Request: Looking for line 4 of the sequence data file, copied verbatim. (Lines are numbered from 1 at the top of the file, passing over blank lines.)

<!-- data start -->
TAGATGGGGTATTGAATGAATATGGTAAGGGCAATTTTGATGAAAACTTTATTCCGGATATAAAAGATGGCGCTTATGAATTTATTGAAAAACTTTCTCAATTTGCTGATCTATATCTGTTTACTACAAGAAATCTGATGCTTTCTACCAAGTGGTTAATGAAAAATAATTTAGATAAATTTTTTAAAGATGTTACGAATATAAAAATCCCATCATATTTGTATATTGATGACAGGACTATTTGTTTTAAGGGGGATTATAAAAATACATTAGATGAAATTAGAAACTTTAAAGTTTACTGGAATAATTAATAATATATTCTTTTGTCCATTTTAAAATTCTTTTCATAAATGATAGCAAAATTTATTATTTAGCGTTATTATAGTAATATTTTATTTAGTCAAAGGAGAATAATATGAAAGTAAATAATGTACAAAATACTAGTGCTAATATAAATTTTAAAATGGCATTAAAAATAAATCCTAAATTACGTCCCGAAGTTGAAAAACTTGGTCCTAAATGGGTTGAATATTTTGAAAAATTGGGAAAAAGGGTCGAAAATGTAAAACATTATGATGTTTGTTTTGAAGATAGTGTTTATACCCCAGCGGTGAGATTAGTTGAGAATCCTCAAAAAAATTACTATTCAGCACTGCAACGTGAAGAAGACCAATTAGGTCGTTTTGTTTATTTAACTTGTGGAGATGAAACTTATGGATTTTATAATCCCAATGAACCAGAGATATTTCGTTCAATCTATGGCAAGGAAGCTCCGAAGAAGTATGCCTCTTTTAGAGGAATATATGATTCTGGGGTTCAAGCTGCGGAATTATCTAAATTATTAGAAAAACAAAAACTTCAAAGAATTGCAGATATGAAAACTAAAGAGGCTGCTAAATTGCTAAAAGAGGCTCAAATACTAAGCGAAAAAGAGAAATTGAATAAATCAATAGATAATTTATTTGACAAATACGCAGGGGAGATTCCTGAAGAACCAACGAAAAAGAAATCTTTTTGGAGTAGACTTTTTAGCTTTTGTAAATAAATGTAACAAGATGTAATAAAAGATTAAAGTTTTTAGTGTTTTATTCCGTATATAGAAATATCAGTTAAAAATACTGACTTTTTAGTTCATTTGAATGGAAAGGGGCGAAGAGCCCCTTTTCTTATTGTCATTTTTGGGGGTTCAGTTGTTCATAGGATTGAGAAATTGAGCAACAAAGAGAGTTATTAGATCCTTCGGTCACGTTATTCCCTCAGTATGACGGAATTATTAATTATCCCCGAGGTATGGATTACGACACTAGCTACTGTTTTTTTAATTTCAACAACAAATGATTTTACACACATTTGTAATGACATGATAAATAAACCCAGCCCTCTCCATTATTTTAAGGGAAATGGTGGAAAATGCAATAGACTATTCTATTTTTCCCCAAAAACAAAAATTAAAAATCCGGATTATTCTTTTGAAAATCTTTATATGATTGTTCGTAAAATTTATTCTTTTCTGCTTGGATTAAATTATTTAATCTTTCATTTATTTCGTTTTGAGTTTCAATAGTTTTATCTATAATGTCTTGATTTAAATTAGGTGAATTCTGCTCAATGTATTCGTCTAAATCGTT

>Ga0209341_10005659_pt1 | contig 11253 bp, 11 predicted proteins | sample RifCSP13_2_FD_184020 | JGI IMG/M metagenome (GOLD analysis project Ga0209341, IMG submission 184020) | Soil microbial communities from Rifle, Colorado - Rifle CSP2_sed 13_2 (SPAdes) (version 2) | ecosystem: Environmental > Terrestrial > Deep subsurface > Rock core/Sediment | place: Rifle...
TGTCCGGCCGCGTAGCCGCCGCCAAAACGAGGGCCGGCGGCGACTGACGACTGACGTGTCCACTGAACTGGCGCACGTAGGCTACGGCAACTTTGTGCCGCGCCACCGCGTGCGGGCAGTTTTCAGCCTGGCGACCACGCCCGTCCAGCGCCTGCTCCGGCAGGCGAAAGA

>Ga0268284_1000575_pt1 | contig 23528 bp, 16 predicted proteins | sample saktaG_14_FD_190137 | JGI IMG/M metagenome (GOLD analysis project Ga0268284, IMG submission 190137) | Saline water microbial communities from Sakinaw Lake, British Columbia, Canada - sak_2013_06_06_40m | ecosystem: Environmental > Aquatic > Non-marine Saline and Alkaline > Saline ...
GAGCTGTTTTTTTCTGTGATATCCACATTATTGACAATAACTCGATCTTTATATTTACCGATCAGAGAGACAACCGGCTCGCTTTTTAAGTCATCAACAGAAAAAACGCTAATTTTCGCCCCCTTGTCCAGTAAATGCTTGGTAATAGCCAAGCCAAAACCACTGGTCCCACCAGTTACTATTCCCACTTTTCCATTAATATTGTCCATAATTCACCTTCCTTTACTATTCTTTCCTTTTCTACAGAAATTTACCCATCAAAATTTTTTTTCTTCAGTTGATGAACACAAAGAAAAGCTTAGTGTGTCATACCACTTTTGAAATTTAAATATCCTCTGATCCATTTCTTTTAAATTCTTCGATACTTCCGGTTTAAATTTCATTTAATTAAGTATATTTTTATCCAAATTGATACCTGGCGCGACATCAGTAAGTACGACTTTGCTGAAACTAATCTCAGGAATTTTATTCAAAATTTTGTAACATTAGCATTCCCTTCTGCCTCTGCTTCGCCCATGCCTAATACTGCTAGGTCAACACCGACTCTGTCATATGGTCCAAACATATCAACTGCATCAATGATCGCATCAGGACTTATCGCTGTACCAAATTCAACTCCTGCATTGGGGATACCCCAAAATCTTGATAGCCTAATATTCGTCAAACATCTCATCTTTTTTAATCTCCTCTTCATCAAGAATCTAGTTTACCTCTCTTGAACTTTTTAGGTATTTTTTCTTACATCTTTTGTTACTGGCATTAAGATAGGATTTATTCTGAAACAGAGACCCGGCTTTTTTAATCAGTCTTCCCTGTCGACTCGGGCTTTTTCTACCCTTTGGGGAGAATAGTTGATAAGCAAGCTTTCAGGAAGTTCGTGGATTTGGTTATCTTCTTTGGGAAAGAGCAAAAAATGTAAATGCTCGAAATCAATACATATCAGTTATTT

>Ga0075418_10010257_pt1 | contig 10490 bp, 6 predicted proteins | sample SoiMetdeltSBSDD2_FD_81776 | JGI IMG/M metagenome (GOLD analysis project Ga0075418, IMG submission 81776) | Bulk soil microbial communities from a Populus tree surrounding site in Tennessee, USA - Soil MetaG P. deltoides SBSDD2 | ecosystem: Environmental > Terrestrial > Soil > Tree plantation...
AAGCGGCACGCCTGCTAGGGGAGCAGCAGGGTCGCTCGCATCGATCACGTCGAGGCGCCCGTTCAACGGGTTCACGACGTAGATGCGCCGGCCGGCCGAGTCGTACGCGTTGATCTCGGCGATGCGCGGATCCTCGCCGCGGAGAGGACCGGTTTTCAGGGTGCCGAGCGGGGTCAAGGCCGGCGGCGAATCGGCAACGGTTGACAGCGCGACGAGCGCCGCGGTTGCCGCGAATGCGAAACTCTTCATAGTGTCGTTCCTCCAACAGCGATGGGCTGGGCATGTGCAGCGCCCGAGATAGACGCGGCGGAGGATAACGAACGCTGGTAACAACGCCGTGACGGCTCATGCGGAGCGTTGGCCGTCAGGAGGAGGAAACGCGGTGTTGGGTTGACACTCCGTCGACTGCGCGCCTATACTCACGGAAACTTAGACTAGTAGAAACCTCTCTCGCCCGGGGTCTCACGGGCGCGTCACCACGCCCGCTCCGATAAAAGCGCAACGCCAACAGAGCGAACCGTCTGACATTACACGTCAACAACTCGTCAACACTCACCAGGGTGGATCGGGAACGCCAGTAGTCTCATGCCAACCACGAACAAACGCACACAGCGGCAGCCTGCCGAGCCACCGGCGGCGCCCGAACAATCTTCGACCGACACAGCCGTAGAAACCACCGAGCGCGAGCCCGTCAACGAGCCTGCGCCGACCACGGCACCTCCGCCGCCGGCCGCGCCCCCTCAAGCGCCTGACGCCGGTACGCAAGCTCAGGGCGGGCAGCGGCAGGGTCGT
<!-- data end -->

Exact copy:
>Ga0268284_1000575_pt1 | contig 23528 bp, 16 predicted proteins | sample saktaG_14_FD_190137 | JGI IMG/M metagenome (GOLD analysis project Ga0268284, IMG submission 190137) | Saline water microbial communities from Sakinaw Lake, British Columbia, Canada - sak_2013_06_06_40m | ecosystem: Environmental > Aquatic > Non-marine Saline and Alkaline > Saline ...